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Fukushima truth still elusive even after inquiries
Publication Date : 09-08-2012
Five hundred days and four voluminous reports later, the truth about the nuclear disaster at the Fukushima No. 1 plant remains elusive.
The Fukushima disaster was triggered by a huge earthquake and tsunami on March 11 last year.
A report by a government-appointed panel - the last of three independent inquiries into the disaster - was released late last month.
Like those of two other such inquiries - one by a private panel released in February and another by a Parliament-appointed committee earlier last month - the report was exhaustive but not conclusive.
The fourth report, an in-house inquiry conducted by Tokyo Electric Power Company (Tepco), which runs the Fukushima facility, was released in June.
Nuclear energy advocates, their minds jolted by the Fukushima disaster, had hoped that the multiple inquiries would yield information to help the government prevent a repeat of the disaster, and to decide whether nearly 50 idled reactors throughout the country should be restarted.
Their hopes were, however, dashed.
All the inquiries suffer from a lack of first-hand examination of the evidence, since the risk of radiation prevents investigators from entering the Fukushima plant. Conclusions in the reports thus fall into the realm of conjecture and contradict one another.
Another disturbing outcome is that while some blame has been pinned on Tepco and the bureaucracy, so far no heads have had to roll.
One crucial question that all the inquiries failed to answer was whether the quake, or the tsunami, was responsible for crippling the reactors at Fukushima.
The answer would oblige the government to conduct a thorough reassessment of anti-quake and anti-tsunami measures for Japan's nuclear power plants.
But no definitive answer was forthcoming.
For instance, retired professor Yotaro Hatamura of Tokyo University, who headed the government panel, blames the disaster on the sudden loss of power caused by tsunami waves, shutting down vital cooling systems and leading to overheating of nuclear fuel rods.
The Parliament-appointed committee, headed by another retired Tokyo University don, says the quake may have been the culprit.
Hatamura, author of a popular book on learning from failures, blasts Tepco and nuclear regulators for betting on the nuclear safety myth.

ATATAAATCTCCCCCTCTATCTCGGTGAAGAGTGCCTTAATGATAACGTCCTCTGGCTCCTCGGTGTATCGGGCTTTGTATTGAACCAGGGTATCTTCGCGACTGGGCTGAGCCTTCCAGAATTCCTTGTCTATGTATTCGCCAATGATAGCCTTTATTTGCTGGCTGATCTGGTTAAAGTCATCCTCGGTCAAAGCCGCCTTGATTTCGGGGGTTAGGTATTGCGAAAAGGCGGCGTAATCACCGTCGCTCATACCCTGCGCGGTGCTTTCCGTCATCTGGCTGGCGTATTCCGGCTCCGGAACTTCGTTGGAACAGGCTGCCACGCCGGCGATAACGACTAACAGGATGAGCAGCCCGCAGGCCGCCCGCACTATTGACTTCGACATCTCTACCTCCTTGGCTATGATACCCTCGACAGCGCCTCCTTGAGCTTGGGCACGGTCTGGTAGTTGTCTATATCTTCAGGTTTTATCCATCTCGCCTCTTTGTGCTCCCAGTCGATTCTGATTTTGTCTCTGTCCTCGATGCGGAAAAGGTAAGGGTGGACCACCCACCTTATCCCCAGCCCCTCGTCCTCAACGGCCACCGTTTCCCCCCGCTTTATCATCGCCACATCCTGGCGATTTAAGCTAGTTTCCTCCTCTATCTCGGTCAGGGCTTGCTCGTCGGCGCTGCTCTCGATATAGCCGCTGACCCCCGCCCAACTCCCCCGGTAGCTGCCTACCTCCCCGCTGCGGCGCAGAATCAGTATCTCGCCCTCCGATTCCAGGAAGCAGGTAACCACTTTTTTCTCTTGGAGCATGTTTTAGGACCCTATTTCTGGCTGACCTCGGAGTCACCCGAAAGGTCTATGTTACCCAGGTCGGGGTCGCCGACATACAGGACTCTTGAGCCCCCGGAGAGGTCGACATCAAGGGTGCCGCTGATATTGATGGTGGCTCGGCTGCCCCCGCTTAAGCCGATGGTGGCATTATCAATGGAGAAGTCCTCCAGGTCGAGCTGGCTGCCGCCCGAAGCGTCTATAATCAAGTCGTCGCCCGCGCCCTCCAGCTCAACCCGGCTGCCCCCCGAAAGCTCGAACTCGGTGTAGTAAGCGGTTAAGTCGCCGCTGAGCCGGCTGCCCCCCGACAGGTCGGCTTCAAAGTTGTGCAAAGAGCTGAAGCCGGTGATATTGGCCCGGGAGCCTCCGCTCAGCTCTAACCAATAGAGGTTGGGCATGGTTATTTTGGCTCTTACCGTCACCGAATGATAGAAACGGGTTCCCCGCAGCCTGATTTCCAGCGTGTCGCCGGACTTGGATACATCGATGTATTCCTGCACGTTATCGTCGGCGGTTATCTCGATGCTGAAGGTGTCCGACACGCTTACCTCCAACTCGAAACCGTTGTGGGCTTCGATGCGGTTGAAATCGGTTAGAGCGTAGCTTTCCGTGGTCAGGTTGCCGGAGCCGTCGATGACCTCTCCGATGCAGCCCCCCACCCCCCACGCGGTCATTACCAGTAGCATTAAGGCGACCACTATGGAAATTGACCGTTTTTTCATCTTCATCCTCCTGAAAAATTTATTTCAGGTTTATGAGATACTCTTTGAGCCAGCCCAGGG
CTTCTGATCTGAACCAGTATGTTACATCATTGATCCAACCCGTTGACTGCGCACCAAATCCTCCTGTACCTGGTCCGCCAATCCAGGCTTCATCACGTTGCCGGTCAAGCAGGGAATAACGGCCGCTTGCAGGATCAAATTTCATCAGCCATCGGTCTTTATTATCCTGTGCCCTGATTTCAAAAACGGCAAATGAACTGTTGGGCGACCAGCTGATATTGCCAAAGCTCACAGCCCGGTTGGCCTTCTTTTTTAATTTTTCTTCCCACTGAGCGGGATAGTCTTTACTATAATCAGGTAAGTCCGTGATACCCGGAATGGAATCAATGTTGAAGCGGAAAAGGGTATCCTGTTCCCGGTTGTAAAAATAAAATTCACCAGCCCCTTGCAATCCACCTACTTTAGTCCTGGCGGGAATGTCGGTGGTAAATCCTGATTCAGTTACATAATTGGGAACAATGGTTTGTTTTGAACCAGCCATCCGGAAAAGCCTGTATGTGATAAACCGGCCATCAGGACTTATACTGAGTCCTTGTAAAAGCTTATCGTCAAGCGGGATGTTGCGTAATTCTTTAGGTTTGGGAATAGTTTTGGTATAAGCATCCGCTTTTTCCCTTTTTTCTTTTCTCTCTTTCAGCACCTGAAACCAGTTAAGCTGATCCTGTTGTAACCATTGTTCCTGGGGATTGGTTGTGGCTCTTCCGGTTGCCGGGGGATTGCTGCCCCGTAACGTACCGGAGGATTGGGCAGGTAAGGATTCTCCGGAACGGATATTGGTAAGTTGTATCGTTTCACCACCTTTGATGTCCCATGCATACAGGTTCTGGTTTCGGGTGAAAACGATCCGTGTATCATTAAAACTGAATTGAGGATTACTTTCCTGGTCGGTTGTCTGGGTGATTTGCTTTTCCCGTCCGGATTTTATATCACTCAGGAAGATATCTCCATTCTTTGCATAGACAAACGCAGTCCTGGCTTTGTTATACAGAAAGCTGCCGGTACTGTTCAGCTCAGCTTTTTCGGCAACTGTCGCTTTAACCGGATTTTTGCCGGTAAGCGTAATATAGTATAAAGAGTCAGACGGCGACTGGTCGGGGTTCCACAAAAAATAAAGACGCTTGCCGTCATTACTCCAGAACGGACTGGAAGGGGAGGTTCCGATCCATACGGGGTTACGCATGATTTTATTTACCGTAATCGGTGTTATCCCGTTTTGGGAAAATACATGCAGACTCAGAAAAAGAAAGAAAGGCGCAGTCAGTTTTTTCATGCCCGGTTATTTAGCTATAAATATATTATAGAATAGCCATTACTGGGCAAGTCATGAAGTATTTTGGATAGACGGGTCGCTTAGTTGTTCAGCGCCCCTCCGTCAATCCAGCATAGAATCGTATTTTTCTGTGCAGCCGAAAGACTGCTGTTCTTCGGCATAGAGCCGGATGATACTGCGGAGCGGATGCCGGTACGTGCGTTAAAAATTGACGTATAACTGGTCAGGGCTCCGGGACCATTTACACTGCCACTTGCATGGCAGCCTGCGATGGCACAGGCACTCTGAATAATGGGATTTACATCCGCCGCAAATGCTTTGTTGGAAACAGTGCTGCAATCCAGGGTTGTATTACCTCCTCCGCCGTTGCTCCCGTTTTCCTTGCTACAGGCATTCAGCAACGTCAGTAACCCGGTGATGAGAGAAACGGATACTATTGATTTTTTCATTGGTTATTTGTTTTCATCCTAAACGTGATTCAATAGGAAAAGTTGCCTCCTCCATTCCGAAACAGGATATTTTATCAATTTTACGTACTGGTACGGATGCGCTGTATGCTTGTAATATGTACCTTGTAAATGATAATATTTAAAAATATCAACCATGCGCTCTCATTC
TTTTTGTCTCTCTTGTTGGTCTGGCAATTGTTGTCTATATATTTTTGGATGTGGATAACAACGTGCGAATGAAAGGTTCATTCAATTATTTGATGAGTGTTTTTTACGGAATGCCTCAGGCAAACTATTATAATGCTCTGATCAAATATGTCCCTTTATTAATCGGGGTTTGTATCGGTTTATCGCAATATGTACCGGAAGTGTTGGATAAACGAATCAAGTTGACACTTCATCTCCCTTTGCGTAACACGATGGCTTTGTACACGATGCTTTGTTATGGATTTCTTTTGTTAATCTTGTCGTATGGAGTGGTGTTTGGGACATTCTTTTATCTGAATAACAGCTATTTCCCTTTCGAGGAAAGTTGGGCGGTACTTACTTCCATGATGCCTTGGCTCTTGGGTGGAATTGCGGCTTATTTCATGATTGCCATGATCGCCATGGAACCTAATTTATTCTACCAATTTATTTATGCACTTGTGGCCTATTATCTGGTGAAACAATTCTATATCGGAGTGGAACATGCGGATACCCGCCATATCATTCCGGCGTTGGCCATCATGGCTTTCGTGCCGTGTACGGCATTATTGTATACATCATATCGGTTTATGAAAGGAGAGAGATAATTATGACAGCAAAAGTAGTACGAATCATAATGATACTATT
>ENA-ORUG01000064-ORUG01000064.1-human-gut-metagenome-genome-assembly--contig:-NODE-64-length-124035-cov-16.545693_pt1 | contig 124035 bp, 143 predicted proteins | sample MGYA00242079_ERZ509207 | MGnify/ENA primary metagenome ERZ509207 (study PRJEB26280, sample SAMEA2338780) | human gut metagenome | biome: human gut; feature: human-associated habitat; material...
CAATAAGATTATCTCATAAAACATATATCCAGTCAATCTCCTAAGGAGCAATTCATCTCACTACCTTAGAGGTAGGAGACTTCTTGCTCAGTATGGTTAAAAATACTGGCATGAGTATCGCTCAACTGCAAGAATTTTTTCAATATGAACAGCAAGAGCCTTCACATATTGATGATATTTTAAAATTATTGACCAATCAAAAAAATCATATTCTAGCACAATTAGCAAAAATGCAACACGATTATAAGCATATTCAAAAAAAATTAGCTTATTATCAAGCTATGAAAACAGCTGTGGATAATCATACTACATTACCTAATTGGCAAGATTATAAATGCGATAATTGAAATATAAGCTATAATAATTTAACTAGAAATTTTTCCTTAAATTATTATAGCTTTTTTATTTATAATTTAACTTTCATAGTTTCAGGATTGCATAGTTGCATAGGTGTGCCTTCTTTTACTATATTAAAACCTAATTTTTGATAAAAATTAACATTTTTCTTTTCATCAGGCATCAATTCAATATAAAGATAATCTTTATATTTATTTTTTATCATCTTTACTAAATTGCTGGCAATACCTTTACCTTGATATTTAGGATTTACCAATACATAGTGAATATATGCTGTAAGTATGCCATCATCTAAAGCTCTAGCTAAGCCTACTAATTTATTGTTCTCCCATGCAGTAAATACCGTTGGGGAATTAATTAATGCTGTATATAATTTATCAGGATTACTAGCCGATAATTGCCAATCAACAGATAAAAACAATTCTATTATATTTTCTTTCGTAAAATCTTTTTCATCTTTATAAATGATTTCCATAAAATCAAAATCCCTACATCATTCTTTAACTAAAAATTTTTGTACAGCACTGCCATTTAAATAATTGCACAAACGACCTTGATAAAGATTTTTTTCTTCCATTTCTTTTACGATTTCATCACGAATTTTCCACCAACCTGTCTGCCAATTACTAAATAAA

"The basic problem lies in the myth that serious accidents will not happen," he said.
Meanwhile, doing all it can to defend itself, Tepco argues that it could not possibly have taken proper preventive measures as the scale of the tsunami could not have been foreseen.
In reality, an in-house study in 2008 apparently pointed to the possibility of tsunami of up to 10.2m, almost twice what the Fukushima plant was designed to withstand. But senior Tepco officials decided the risk was unrealistic and took no action.
There was only one thing all four reports agreed on - that then-Prime Minister Naoto Kan had created more confusion in an already dire situation through his direct intervention in the immediate aftermath of the crisis.
Given the glaring inadequacies of the government's response to the disaster, many recommendations in the reports deal with general problems, beginning with revamping the crisis control system in the Prime Minister's Office.
It remains to be seen how seriously the government will treat the inquiries and their suggestions.
In May, the Noda administration ordered the restarting of two reactors in Fukui prefecture - on grounds that they were needed to prevent power blackouts in western Japan this summer - without waiting for the final report of the government panel.
Meanwhile, people are becoming more nervous each day with revelations by experts of new fault lines below existing reactors.
Perhaps the only reassuring point is the promise by the administration that inquiries into the disaster will not end.
Said Nuclear Crisis Minister Goshi Hosono: "The government panel says that inquiries into the accident will not stop with its report. The lesson from Fukushima is that we have to continue doing this, for the next 40 years if necessary."
The number 40 happens to be the nominal lifespan of a nuclear reactor, a figure no doubt very much on the mind of the minister, who has been urged by power companies to approve the use of properly overhauled reactors beyond four decades.
Ultimately, it is not how many years it takes, but the absence of accidents over an extended period of time, coupled with frail human memories, that is likely to assure people that nuclear energy is all right - for those who want it in the first place.
The current dilemma faced by the Japanese serves as a timely reminder to all nations already dependent on nuclear energy, and the growing number wanting to join the club, that they may well have to face a similar problem in future.